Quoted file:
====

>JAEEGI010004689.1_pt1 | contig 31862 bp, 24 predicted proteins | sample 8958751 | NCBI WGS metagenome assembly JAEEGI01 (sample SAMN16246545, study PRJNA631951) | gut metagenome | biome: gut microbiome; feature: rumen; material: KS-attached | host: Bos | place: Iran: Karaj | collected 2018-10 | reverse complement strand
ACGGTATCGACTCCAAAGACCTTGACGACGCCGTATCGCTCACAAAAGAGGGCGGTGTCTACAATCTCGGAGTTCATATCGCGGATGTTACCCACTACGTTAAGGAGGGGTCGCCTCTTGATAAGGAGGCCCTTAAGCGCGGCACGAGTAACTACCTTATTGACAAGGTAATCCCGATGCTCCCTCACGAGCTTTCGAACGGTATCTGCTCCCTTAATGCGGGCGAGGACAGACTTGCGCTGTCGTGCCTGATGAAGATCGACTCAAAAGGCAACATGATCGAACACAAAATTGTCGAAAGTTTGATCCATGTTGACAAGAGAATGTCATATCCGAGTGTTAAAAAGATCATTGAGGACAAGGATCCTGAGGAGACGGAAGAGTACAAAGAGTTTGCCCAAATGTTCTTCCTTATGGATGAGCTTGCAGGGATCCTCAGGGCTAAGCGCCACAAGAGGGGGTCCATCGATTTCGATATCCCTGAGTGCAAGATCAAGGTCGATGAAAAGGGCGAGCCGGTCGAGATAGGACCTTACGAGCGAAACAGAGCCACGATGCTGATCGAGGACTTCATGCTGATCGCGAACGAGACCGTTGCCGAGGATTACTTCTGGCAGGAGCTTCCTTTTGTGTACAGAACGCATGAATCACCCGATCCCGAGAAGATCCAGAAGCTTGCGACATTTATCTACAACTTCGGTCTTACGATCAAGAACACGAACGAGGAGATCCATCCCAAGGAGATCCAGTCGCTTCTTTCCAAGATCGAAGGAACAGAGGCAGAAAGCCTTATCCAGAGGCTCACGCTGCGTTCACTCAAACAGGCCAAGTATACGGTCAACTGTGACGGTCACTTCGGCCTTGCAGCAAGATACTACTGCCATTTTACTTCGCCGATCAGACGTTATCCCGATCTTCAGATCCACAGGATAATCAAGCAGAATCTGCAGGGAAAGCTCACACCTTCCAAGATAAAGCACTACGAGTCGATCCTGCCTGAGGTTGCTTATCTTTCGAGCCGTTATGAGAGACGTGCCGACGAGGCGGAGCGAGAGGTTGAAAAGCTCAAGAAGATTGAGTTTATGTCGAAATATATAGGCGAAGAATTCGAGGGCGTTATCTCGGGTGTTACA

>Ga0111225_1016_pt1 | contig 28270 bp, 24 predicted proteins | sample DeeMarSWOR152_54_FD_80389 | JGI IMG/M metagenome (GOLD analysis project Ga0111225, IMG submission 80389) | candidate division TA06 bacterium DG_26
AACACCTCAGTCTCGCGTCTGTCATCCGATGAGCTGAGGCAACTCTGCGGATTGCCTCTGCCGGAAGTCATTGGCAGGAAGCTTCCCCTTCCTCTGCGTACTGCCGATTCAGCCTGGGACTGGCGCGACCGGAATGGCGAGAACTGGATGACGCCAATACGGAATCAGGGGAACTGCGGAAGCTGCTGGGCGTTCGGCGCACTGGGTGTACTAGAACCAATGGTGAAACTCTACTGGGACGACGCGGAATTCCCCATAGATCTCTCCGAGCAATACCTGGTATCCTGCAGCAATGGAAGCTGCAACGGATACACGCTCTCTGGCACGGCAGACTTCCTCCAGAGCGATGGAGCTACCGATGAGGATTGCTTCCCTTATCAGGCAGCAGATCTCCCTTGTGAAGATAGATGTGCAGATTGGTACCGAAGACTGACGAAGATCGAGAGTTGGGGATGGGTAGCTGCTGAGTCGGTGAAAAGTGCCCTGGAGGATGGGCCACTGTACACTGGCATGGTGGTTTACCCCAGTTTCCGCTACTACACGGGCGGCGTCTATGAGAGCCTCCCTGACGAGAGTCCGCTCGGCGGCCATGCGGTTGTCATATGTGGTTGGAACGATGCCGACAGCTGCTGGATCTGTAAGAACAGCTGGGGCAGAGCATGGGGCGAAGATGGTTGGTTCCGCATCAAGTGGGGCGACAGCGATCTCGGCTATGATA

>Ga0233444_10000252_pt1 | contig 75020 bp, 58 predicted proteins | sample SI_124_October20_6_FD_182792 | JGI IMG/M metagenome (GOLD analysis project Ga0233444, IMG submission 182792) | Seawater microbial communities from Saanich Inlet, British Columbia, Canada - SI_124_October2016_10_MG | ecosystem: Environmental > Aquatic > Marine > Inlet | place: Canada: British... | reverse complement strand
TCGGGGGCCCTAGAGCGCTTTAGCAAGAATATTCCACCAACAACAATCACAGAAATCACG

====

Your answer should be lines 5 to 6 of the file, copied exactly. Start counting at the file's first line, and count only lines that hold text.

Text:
>Ga0233444_10000252_pt1 | contig 75020 bp, 58 predicted proteins | sample SI_124_October20_6_FD_182792 | JGI IMG/M metagenome (GOLD analysis project Ga0233444, IMG submission 182792) | Seawater microbial communities from Saanich Inlet, British Columbia, Canada - SI_124_October2016_10_MG | ecosystem: Environmental > Aquatic > Marine > Inlet | place: Canada: British... | reverse complement strand
TCGGGGGCCCTAGAGCGCTTTAGCAAGAATATTCCACCAACAACAATCACAGAAATCACG